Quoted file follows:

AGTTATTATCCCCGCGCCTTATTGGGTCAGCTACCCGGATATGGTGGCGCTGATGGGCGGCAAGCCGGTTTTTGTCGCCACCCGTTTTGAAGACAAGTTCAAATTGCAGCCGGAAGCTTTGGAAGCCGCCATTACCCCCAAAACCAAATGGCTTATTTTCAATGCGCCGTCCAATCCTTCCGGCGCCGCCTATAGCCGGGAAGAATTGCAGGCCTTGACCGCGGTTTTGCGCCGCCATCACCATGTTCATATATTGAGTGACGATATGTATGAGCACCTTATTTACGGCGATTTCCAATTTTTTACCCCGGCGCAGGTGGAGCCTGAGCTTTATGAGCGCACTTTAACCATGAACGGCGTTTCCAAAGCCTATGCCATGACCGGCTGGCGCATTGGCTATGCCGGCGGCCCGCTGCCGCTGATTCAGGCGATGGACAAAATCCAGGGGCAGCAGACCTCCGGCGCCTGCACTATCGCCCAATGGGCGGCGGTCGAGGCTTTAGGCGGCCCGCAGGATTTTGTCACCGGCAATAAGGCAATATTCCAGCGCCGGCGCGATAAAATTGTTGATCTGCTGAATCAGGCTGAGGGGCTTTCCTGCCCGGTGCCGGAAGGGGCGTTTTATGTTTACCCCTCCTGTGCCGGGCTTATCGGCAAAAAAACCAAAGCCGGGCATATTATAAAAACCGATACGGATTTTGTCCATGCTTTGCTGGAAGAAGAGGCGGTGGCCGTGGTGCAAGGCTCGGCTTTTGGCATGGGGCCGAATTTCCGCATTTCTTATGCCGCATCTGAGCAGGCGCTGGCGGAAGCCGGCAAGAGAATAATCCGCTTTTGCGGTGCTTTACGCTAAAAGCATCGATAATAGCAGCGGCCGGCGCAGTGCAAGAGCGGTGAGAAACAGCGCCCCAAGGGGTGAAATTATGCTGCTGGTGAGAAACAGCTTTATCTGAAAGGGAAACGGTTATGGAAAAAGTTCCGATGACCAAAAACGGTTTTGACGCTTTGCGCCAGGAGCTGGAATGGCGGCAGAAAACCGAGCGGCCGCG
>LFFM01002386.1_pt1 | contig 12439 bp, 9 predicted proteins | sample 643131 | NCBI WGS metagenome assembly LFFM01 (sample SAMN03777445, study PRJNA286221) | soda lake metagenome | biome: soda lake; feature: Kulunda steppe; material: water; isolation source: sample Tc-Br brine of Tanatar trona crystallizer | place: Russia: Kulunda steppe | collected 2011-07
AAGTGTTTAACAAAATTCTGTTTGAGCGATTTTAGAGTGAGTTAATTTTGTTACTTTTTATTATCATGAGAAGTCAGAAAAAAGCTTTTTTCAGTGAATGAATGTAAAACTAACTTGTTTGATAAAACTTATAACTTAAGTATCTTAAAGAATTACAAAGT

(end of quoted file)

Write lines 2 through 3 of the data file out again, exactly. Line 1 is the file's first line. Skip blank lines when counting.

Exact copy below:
>LFFM01002386.1_pt1 | contig 12439 bp, 9 predicted proteins | sample 643131 | NCBI WGS metagenome assembly LFFM01 (sample SAMN03777445, study PRJNA286221) | soda lake metagenome | biome: soda lake; feature: Kulunda steppe; material: water; isolation source: sample Tc-Br brine of Tanatar trona crystallizer | place: Russia: Kulunda steppe | collected 2011-07
AAGTGTTTAACAAAATTCTGTTTGAGCGATTTTAGAGTGAGTTAATTTTGTTACTTTTTATTATCATGAGAAGTCAGAAAAAAGCTTTTTTCAGTGAATGAATGTAAAACTAACTTGTTTGATAAAACTTATAACTTAAGTATCTTAAAGAATTACAAAGT